126 Aspergerís clients reviewed showed significant improvement (P < .001) on all measures.
Autistic Spectrum Disorders including Aspergerís Syndrome-
EEG & QEEG Findings, Results, and QEEG Findings, Results
& Neurophysiological Rationale
Michael Thompson, MD &, Lynda Thompson, PhD
ADD Centres Ltd., Biofeedback Institute of Toronto Mississauga, Ontario, Canada
Category: Research & Clinical Application
Introduction This paper reviews our EEG, QEEG and LORETA
findings which correspond to known functional neuroanatomical sites
associated with the symptoms of Aspergerís. We show how we use that
information to guide successful neurofeedback interventions. Theoretical
formulations arise from work with more than 1,000 autistic spectrum
clients and EEG neurofeedback analysis and results with more than 150 of
Method: Before neurofeedback we used medications,
behavior therapies, psychotherapies, education and speech therapies
(Thompson & Havelkova, 1982). When neurofeedback became available
clients were trained to decrease slow wave activity and beta spindling
and raise 13-15 Hz often at FCz. Pre and post testing (after 40
sessions) used the WISC, WRAT, TOVA, IVA, questionnaires and QEEG
changes. A selection of these clients has had 19 channel EEG assessments
and analysis using LORETA.
Results: 126 Aspergerís
clients reviewed showed significant improvement (P < .001) on all
measures. Brain maps were done on a sample of the clients. These
revealed low activation P4 T6 in Aspergerís cases and decreased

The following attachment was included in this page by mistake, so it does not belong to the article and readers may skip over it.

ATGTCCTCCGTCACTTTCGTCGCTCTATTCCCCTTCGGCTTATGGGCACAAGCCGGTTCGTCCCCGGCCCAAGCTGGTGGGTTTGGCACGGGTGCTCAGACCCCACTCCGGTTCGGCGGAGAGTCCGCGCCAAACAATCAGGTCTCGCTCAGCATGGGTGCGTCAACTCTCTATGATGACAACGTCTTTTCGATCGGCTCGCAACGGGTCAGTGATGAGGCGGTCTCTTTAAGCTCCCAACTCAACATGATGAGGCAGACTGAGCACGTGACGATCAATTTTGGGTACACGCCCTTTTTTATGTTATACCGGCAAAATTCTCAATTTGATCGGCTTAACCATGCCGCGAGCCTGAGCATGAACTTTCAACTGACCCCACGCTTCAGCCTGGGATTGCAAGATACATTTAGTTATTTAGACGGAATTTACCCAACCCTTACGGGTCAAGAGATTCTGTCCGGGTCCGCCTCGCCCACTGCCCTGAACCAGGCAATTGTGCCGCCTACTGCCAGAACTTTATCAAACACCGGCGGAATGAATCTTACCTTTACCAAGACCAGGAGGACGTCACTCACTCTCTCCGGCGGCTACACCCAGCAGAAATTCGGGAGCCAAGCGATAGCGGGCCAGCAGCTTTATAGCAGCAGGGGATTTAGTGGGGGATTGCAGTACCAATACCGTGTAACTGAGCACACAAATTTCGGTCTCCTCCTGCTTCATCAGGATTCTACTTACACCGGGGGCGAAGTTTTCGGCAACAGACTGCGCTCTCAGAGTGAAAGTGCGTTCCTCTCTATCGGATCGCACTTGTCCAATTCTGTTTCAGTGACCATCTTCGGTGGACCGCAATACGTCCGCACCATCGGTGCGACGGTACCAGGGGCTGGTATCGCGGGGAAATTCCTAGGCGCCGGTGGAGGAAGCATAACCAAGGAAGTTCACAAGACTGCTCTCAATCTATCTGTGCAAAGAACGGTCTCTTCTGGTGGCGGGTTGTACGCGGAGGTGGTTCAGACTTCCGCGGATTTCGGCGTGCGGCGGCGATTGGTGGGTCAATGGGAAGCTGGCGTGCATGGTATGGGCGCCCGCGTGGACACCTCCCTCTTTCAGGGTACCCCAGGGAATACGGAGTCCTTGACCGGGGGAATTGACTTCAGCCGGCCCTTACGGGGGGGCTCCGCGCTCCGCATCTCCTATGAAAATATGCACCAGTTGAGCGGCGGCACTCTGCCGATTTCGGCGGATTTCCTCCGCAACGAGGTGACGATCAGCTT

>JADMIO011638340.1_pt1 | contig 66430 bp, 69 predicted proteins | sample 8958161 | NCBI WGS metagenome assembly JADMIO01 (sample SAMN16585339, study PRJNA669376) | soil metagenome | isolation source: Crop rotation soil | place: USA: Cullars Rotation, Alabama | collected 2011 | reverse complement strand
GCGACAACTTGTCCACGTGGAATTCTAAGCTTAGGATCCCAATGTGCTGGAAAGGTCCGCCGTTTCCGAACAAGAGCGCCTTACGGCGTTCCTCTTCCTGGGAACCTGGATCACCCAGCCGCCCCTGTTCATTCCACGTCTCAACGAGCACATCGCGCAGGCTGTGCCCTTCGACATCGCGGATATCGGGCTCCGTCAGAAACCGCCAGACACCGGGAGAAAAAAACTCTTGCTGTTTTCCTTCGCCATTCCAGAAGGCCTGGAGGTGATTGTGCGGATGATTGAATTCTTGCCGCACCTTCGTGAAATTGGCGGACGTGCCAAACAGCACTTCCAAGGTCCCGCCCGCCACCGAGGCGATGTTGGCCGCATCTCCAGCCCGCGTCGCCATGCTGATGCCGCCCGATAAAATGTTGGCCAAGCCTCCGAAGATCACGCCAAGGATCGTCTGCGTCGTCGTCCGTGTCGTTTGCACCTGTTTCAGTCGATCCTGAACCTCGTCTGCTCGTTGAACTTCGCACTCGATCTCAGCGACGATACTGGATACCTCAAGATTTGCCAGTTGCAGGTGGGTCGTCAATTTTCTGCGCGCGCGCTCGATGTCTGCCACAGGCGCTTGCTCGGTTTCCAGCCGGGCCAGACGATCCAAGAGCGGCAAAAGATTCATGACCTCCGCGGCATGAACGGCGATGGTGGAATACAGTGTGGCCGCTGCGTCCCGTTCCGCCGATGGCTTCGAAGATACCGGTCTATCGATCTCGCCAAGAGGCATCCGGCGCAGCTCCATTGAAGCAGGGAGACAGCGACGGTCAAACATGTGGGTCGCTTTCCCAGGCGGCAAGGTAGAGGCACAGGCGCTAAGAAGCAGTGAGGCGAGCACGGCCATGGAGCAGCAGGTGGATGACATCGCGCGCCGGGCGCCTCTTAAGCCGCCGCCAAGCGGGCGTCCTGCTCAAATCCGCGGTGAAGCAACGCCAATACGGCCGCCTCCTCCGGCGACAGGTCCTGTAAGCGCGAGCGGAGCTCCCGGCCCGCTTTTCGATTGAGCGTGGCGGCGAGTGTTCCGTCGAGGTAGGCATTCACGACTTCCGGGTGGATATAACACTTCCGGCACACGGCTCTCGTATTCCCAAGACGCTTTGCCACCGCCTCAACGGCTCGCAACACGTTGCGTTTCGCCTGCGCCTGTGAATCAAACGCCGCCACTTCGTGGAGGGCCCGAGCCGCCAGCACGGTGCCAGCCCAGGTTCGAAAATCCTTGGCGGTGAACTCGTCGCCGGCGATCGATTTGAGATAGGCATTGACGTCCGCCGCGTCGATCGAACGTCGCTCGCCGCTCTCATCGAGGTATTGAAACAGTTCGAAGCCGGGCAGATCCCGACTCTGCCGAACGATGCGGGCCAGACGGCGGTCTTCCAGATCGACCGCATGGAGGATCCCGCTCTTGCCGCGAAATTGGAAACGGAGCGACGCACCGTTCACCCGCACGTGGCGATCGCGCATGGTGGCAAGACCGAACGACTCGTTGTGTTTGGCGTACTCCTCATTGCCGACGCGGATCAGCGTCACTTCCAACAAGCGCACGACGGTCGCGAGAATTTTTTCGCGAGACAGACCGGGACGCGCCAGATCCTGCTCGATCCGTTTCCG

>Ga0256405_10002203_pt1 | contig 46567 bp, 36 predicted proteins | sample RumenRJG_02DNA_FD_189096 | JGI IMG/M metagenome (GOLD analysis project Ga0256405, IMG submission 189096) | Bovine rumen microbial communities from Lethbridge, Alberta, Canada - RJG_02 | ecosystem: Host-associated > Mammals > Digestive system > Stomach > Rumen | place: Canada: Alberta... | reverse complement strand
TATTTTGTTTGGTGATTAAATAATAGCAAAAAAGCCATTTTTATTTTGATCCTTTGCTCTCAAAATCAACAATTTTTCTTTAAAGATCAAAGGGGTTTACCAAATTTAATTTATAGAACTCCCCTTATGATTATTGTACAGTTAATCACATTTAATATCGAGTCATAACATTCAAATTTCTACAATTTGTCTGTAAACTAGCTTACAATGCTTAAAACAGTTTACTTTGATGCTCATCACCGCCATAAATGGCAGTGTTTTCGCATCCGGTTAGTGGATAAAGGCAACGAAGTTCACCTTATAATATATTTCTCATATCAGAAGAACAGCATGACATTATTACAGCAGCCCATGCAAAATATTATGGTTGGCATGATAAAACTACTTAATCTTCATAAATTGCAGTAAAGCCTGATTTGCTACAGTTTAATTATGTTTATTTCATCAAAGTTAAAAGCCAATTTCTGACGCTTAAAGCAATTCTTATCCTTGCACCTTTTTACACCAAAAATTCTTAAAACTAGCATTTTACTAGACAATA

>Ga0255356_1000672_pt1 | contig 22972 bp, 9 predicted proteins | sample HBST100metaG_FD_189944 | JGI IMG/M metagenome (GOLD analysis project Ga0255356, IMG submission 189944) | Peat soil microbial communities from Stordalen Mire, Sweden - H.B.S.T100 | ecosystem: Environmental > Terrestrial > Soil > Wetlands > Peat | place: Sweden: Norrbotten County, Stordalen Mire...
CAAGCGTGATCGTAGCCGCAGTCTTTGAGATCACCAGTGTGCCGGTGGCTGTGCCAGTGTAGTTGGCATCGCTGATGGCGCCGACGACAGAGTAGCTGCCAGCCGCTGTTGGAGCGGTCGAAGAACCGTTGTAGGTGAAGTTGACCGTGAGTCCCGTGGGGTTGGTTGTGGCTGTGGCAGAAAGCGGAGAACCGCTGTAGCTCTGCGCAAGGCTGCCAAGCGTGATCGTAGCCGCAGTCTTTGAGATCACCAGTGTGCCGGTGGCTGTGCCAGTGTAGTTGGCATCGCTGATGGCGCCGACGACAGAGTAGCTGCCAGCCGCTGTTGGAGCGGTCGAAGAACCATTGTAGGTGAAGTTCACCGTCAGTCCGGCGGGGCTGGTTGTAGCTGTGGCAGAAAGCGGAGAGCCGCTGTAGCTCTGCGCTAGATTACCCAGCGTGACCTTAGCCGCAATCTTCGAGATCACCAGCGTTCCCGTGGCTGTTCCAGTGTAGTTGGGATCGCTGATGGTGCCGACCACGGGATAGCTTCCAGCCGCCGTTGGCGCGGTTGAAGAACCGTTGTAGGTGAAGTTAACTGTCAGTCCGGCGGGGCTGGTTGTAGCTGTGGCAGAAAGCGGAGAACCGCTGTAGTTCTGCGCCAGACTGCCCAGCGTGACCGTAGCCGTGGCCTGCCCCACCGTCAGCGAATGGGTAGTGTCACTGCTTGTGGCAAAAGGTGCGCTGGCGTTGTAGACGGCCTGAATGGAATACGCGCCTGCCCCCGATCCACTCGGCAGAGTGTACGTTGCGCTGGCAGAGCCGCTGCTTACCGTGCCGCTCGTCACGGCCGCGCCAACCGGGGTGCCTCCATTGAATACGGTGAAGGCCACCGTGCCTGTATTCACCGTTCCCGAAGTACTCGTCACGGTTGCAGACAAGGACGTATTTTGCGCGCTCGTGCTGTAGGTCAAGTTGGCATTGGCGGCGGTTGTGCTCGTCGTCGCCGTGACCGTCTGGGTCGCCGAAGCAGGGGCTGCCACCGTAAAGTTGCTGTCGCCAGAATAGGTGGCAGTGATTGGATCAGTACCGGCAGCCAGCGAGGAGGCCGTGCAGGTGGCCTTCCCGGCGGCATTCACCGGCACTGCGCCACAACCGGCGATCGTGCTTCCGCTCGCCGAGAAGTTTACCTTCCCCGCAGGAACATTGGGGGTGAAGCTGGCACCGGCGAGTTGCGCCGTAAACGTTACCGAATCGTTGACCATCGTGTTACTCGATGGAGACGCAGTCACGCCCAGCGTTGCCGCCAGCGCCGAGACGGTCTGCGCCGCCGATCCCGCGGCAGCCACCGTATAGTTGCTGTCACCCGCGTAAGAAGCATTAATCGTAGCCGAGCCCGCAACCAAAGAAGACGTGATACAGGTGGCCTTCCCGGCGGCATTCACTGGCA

activation Cz and Pz in the Autistic group. LORETA showed anterior
cingulate Brodmann area 24 dysfunction in Aspergerís and dysfunction in
the posterior cingulate Brodmann area 31 and in the cuneus and precuneus
in the autistic cases.
Conclusion: Findings to
date suggest an axis of disturbed functioning (anterior and posterior
cingulate Brodmann areas 24, 31) often with high amplitude 3-10 Hz and
spindling beta (> 20 Hz) and low amplitude 13-18 Hz usually at FCz
(LORETA abnormalities seen in the cingulate, medial and orbital frontal
and/or prefrontal cortex). Similar findings are seen with anxiety
disorders. Aspergerís is unique in also having right temporal-parietal
cortex inactivity corresponding to sensory aprosodia. Beta spindling
suggests that the cortex is irritable, unstable and / or easily kindled.
Increasing sensorimotor rhythm (SMR) using neurofeedback has a
stabilizing effect (Sterman, 2000).